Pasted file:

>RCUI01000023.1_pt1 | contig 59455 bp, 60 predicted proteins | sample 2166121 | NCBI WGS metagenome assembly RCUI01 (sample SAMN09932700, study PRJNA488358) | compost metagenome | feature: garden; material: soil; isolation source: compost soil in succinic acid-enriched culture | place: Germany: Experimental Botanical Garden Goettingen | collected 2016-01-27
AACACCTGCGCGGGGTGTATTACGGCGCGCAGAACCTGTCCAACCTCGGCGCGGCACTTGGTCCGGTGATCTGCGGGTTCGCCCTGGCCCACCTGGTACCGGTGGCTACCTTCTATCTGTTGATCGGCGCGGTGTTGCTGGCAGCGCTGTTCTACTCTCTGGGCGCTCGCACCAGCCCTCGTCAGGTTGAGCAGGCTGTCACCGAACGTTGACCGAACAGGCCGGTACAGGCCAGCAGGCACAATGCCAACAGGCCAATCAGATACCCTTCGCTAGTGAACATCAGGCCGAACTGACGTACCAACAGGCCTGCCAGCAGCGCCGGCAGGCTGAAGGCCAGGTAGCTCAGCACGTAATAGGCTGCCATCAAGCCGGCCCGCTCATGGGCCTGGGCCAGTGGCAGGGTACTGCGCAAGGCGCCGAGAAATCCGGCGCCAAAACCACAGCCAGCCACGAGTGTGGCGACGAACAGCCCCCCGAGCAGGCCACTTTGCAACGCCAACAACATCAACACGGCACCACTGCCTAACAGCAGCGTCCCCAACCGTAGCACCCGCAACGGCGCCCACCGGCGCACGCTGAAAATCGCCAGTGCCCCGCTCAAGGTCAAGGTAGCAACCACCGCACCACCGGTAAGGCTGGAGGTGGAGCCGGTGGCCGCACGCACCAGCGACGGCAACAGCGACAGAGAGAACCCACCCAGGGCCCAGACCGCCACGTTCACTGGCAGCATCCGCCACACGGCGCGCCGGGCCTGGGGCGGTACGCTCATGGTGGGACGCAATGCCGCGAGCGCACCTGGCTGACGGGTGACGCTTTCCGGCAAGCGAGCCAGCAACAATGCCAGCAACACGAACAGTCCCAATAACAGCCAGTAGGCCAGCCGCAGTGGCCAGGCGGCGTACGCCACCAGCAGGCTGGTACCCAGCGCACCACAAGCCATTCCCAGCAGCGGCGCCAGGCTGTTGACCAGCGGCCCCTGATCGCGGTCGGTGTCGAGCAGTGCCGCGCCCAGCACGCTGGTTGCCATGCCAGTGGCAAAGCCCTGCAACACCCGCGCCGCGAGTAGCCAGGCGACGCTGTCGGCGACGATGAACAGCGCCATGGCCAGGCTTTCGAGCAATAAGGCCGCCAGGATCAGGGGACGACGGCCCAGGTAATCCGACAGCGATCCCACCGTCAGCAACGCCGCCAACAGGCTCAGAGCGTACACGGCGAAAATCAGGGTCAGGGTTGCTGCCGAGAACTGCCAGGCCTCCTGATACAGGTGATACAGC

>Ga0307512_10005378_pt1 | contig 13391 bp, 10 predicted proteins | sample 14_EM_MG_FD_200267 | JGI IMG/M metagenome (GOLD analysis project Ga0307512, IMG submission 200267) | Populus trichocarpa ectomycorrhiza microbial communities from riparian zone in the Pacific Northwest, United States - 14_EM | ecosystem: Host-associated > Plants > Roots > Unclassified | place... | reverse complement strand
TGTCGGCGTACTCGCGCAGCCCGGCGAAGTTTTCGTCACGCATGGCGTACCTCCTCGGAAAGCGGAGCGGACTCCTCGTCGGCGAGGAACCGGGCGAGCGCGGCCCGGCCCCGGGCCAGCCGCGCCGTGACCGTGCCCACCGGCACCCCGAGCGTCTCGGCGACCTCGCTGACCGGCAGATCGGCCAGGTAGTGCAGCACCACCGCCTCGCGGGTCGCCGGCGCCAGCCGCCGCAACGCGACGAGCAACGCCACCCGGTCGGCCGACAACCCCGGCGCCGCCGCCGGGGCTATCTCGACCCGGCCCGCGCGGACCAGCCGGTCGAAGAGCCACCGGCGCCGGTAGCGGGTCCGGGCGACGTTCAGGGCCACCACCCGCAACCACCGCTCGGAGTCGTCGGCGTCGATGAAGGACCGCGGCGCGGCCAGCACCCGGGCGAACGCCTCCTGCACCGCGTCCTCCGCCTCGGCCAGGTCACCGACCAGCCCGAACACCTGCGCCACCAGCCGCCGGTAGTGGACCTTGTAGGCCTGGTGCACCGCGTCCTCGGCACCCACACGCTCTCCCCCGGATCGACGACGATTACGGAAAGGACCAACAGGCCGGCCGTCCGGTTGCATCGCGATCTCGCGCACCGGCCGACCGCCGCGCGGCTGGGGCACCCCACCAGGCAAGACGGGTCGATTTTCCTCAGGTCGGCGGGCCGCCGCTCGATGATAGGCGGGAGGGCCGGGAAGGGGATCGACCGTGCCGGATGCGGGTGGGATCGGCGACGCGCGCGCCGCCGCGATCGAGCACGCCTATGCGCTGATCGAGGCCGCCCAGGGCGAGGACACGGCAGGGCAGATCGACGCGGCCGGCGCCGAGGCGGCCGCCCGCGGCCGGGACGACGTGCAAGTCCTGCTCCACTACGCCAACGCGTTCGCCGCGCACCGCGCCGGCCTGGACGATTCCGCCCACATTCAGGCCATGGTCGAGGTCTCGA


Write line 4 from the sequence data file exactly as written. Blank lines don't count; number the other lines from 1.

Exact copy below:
TGTCGGCGTACTCGCGCAGCCCGGCGAAGTTTTCGTCACGCATGGCGTACCTCCTCGGAAAGCGGAGCGGACTCCTCGTCGGCGAGGAACCGGGCGAGCGCGGCCCGGCCCCGGGCCAGCCGCGCCGTGACCGTGCCCACCGGCACCCCGAGCGTCTCGGCGACCTCGCTGACCGGCAGATCGGCCAGGTAGTGCAGCACCACCGCCTCGCGGGTCGCCGGCGCCAGCCGCCGCAACGCGACGAGCAACGCCACCCGGTCGGCCGACAACCCCGGCGCCGCCGCCGGGGCTATCTCGACCCGGCCCGCGCGGACCAGCCGGTCGAAGAGCCACCGGCGCCGGTAGCGGGTCCGGGCGACGTTCAGGGCCACCACCCGCAACCACCGCTCGGAGTCGTCGGCGTCGATGAAGGACCGCGGCGCGGCCAGCACCCGGGCGAACGCCTCCTGCACCGCGTCCTCCGCCTCGGCCAGGTCACCGACCAGCCCGAACACCTGCGCCACCAGCCGCCGGTAGTGGACCTTGTAGGCCTGGTGCACCGCGTCCTCGGCACCCACACGCTCTCCCCCGGATCGACGACGATTACGGAAAGGACCAACAGGCCGGCCGTCCGGTTGCATCGCGATCTCGCGCACCGGCCGACCGCCGCGCGGCTGGGGCACCCCACCAGGCAAGACGGGTCGATTTTCCTCAGGTCGGCGGGCCGCCGCTCGATGATAGGCGGGAGGGCCGGGAAGGGGATCGACCGTGCCGGATGCGGGTGGGATCGGCGACGCGCGCGCCGCCGCGATCGAGCACGCCTATGCGCTGATCGAGGCCGCCCAGGGCGAGGACACGGCAGGGCAGATCGACGCGGCCGGCGCCGAGGCGGCCGCCCGCGGCCGGGACGACGTGCAAGTCCTGCTCCACTACGCCAACGCGTTCGCCGCGCACCGCGCCGGCCTGGACGATTCCGCCCACATTCAGGCCATGGTCGAGGTCTCGA